TMC 2015 Invited speakers


Professor Caroline Brettell is Ruth Collins Altshuler Professor and Director of the Interdisciplinary Institute at Southern Methodist University, Dallas, USA. She holds a Ph.D. from Brown University. Caroline Brettell joined the faculty of Southern Methodist University in 1988. In 2003, she was named Dedman Family Distinguished Professor and in 2009 University Distinguished Professor. She served as Director of Women's Studies from 1989-1994 and as Chair of Anthropology from 1994-2004, as well as Dean ad Interim of Dedman College, 2006-2008. She is currently serving as the Ruth Collins Altshuler Director of the Interdisciplinary Institute in Dedman College. She received her B.A. in Latin American Studies from Yale University and her M.A. and Ph.D. in Anthropology from Brown University. In 2000-2001, she served as President of the Social Science History Association and between 1996 and 1998, she was President of the Society for the Anthropology of Europe (SAE). She served as President of the SMU Faculty Senate and as a member of the SMU Board of Trustees in 2001-2002. She served as a member of the selection committee for the International Dissertation Research Program for the Social Science Research Council (2003-2005) and for their International Migration Program (2000-2002). She has also served as a member of SNEM-3 Scientific Review Panel, National Institute of Health (1999-2003). Among her research interests are: migration and immigration, the cross-cultural study of gender, the intersections of anthropology and history, and European ethnography, particularly Portugal. Other interests include ethnicity, historical demography and family history, kinship, and the anthropological study of religion.
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Professor Jeffrey Cohen's research focuses on three areas: migration, development and nutrition.  Since the early 1990s he as studied the impact, structure and outcome of migration from indigenous communities in Oaxaca, Mexico to the US with support from the National Science Foundation.   He has also conducted comparative research on Mexican, Dominican and Turkish migration.  His work on traditional foods, nutrition and migration was supported by the National Geographic Society.  In addition to ongoing work in Oaxaca, he is currently studying the migration of Mexicans to Columbus.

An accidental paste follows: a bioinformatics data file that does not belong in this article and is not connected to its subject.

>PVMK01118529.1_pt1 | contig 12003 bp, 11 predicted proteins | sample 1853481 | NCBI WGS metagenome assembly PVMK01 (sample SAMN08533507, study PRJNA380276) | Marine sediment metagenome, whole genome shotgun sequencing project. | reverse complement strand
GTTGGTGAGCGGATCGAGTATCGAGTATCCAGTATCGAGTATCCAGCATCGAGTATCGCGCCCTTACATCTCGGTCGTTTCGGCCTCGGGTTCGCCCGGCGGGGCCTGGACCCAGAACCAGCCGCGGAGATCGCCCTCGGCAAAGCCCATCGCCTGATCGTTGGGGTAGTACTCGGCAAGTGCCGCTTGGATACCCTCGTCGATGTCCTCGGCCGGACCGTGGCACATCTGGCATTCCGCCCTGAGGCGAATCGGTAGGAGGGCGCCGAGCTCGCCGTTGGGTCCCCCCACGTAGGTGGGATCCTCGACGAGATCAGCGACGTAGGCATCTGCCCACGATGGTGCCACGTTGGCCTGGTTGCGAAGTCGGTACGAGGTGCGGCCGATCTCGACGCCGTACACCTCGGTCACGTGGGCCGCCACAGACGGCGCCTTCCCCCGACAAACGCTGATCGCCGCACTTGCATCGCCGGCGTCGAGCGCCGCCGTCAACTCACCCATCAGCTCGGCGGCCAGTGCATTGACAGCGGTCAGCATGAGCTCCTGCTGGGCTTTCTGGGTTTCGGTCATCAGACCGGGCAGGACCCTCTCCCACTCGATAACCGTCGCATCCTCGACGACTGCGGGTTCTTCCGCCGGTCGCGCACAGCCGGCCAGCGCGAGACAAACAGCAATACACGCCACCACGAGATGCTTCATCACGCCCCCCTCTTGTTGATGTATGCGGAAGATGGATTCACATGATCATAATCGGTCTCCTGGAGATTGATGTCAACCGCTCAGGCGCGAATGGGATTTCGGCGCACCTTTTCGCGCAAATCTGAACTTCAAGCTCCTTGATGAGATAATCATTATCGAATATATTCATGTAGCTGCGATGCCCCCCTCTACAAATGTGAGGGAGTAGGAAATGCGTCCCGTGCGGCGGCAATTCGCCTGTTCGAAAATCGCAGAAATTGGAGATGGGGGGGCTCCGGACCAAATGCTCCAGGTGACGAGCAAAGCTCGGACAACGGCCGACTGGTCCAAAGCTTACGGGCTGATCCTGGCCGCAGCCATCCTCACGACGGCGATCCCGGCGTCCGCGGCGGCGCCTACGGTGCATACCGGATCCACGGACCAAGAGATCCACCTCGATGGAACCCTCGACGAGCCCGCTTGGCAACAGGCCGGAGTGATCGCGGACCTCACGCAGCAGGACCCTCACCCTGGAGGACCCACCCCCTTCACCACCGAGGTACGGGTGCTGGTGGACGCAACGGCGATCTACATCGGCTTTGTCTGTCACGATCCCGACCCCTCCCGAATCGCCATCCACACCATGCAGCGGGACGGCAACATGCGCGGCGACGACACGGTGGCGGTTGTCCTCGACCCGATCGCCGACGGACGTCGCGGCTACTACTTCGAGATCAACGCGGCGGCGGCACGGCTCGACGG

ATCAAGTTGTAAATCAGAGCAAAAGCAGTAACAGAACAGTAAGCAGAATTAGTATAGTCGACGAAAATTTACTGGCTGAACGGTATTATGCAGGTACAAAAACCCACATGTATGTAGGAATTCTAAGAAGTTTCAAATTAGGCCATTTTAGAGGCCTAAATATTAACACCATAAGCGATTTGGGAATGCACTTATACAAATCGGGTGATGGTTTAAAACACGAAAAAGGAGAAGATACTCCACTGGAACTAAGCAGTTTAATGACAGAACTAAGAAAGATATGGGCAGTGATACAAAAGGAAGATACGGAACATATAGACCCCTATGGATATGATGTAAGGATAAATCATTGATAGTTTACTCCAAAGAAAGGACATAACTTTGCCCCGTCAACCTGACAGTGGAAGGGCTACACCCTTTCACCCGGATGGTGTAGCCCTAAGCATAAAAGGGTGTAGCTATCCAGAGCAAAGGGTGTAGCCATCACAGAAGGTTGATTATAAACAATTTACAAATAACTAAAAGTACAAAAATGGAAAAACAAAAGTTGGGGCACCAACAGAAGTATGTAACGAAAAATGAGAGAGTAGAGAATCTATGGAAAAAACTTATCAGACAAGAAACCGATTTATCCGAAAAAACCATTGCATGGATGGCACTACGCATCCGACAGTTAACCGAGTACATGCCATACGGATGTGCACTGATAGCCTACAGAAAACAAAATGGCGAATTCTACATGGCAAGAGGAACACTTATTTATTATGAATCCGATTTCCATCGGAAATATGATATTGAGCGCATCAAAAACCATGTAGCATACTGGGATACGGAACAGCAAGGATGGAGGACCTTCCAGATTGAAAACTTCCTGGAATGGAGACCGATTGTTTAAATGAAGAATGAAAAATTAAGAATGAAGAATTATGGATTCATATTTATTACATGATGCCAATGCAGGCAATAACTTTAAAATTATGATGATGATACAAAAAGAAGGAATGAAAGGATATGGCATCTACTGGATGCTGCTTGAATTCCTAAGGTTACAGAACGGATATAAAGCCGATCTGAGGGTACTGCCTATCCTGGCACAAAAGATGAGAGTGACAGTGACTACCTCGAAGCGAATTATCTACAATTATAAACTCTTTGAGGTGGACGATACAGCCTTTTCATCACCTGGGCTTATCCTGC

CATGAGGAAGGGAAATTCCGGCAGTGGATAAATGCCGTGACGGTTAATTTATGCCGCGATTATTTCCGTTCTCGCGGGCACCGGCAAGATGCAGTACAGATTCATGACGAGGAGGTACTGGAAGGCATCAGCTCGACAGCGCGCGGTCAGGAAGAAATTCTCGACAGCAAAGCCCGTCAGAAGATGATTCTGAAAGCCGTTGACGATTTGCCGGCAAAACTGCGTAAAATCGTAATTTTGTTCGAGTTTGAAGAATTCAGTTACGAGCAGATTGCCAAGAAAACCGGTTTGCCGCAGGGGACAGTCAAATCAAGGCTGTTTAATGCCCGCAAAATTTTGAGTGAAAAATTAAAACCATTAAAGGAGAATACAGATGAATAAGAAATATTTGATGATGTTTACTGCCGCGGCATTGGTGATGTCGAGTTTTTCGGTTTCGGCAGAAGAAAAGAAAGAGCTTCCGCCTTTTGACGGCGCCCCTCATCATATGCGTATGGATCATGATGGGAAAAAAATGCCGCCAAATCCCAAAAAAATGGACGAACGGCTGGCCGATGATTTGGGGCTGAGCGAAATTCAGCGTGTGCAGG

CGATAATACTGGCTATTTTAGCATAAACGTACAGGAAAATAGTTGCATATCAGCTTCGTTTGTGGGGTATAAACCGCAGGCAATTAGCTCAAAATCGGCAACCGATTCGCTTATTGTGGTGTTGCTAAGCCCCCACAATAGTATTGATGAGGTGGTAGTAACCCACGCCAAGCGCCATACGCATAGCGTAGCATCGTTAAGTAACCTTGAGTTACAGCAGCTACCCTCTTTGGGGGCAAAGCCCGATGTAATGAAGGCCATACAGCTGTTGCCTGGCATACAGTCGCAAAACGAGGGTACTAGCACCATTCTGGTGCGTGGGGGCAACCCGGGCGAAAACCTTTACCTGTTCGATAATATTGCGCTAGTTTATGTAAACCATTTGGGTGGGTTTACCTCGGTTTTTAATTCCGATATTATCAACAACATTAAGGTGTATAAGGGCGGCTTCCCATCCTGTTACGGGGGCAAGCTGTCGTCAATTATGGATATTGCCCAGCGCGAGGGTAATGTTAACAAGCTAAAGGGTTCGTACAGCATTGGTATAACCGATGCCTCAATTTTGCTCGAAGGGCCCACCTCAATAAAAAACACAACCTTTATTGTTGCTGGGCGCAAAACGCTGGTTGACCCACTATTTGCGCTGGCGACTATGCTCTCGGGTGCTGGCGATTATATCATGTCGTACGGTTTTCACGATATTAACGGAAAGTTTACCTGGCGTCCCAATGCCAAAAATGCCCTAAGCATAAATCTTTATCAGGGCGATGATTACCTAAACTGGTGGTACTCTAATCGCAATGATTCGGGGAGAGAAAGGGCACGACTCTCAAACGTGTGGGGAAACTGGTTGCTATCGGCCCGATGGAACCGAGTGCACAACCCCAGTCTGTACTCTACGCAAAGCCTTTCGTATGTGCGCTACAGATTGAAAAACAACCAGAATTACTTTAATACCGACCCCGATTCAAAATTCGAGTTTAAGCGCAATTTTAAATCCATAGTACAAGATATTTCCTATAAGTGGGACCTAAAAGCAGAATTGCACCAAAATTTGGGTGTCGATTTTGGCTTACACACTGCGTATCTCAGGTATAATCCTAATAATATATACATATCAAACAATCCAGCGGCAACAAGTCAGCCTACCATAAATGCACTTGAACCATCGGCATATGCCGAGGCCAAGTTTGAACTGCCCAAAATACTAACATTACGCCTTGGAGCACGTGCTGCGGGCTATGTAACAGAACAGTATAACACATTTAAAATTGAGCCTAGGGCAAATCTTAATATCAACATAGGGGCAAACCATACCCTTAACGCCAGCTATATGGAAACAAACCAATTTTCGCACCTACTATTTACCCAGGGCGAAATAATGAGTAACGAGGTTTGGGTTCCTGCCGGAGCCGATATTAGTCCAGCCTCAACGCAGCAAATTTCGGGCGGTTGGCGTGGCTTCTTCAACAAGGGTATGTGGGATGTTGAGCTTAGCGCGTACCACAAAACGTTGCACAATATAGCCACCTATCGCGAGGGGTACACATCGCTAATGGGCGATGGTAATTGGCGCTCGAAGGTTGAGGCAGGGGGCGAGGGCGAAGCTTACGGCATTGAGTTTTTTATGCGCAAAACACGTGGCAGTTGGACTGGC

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Professor of Agricultural and Resource Economics, Chair UC Comparative Immigration & Integration Program. Philip Martin received his degree from the University of Wisconsin-Madison in 1975. His research focuses on: immigration, farm labor, and economic development. Martin is Chair of the University of California’s Comparative Immigration and Integration Program, and editor of the monthly Migration News and the quarterly Rural Migration News. Martin has earned a reputation as an effective analyst who can develop practical solutions to complex and controversial migration and labor issues. In the U.S., he was the only academic appointed to the Commission on Agricultural Workers to assess the effects of the Immigration Reform and Control Act of 1986. He received UC Davis’ Distinguished Public Service award in 1994. He assessed the prospects for Turkish migration to European Union between 1987 and 1990, evaluated the effects of immigration on Malaysia’s economy and its labor markets in 1994-95, and Martin was a member of the Binational Study of Migration between 1995 and 1997. In 2001-02, he assessed the options for dealing with unauthorized migration into Thailand.
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Professor Douglas Massey is a professor of Sociology at the Woodrow Wilson School of Public and International Affairs at Princeton University. His research focuses on the sociology of immigration with particular emphasis to North America. He received his B.A. in Sociology, Psychology, and Spanish, from Western Washington University in 1974, and in 1977 he received an M.A. in Sociology from Princeton University. Massey holds a PhD from Princeton University. Douglas S. Massey is the founder and co-director of the Mexican Migration Project and the Latin American Migration Project, with his long-time collaborator Jorge Durand. Massey was president of the Population Association of America in 1996. He served as the 92nd president of the American Sociological Association, 2000–2001. Since 2006 he has been president of the American Academy of Political and Social Science.
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